Oh yeah, and finally: Shadow Mode. THANK YOU! I remember that Desperados kinda played around with tools that allowed you to make multiple characters perform specific actions when you give a signal of sorts but I never quite got the hang of it. If memory serves it was too clunky and complicated. Shadow Tactics' Shadow Mode isn't perfectly executed but it's very close. Dozens of times I've set up three or even four characters to perform certain actions at once and I orgasmed each time the plan worked out, with multiple enemies going down at the same moment. It also made it easy to have one character generate a distraction while another one is taking killing a single one and dragging them into the bushes. Awesome. And as I mentioned, I played it on PS4, thus on a gamepad, and they solved the interface for this feature quite well with a "shadow" of your character basically serving as a cursor - that made setting up ambushes and such no more awkward than performing the moves manually. Bravo!
Now, I said that the setting is a perfect match for this kind of game but frankly I also feel that the developers didn't make the best out of it. I guess the format the story is told through, just very basic montages and simple scripted sequences in the game view, was a tad too humble but the bigger problem is that the story wasn't particularly interesting nor the characters developed. There's literally no big surprises in the game (well, except maybe one). Everything's very by-the-book. It's not historical enough to make me feel like I'm experiencing history (something that the Assassin's Creed games did a lot better, even if they are riddled with conspiracy bullshit) and the characters were all too simple and innocent to be believable or make me wonder about their actual motivations and such. They kinda tried to make the ninja the cynical one who doesn't quite fit in but of course his nihilism is disproved again and again. And Mugen, the samurai who is holding the group together, isn't nearly as charismatic as he should be. The style of the English voice acting didn't help either (maybe I'd feel a bit differently if I had turned on Japanese VA, which is actually an option) although I'm pretty sure it's exactly the style the developers went for and I respect that, it's just not what I would have preferred. I was also disappointed that there was nothing in the game that made me learn anything new about the era, samurai etc., something that I generally expect from a game in a historical setting that I'm not particularly accustomed with.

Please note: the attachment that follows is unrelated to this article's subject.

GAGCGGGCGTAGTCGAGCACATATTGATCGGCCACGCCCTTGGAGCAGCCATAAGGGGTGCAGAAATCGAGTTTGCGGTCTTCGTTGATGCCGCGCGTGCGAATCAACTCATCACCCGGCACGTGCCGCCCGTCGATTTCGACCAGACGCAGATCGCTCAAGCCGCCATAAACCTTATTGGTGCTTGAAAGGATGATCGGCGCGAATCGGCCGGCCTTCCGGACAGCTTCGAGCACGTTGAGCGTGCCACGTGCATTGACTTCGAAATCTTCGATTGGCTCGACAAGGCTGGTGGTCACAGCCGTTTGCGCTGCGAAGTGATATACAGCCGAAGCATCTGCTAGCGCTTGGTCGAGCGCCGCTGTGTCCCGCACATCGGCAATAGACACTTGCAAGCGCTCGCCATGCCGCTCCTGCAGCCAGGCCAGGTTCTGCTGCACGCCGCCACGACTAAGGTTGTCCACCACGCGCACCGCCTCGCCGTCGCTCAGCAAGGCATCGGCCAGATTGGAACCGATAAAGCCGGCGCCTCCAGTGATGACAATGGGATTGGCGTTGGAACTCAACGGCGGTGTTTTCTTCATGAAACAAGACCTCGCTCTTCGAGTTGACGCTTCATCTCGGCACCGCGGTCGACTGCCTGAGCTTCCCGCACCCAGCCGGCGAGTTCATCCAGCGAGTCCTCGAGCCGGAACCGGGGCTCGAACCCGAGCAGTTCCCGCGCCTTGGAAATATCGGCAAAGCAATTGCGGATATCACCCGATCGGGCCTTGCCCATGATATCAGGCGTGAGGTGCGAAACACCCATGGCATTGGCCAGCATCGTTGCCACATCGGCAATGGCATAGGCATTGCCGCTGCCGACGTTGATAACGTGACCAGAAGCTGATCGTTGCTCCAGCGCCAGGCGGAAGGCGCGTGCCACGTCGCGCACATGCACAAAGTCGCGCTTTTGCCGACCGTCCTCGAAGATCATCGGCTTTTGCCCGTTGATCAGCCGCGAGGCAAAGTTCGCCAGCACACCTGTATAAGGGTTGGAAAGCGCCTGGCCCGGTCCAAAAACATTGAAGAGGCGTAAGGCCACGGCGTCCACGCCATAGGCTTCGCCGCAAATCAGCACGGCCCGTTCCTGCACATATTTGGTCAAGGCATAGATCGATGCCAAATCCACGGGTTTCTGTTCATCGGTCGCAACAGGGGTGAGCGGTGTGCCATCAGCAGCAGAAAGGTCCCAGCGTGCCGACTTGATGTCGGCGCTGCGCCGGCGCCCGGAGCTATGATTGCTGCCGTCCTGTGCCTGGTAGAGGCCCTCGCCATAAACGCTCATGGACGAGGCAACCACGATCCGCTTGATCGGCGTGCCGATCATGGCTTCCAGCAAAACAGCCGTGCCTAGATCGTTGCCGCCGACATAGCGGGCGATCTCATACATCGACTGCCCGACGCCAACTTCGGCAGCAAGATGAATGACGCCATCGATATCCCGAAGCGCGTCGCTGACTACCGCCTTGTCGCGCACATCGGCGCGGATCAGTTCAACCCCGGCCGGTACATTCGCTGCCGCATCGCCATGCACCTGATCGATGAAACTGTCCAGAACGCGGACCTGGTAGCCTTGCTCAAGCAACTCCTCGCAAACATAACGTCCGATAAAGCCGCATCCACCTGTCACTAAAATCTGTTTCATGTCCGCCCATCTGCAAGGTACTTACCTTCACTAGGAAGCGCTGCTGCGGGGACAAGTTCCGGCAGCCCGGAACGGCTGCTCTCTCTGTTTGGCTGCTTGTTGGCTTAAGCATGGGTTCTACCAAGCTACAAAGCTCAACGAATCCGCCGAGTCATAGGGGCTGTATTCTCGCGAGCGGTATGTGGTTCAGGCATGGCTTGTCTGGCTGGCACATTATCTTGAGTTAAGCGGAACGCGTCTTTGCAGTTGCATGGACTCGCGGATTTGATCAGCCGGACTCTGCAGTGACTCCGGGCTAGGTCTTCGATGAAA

And that's pretty much it. Music's not mindblowing but good, graphics are good if similar to tons of games in the post-Borderlands era and... oh yeah, the game plays fantastically on a gamepad where you control the characters directly. I can't imagine I would have enjoyed it any more if I had played it using a mouse and keyboard.
I wholeheartedly recommend the game to anyone who enjoyed Commandos or any of its clones.
Sorry for the long post.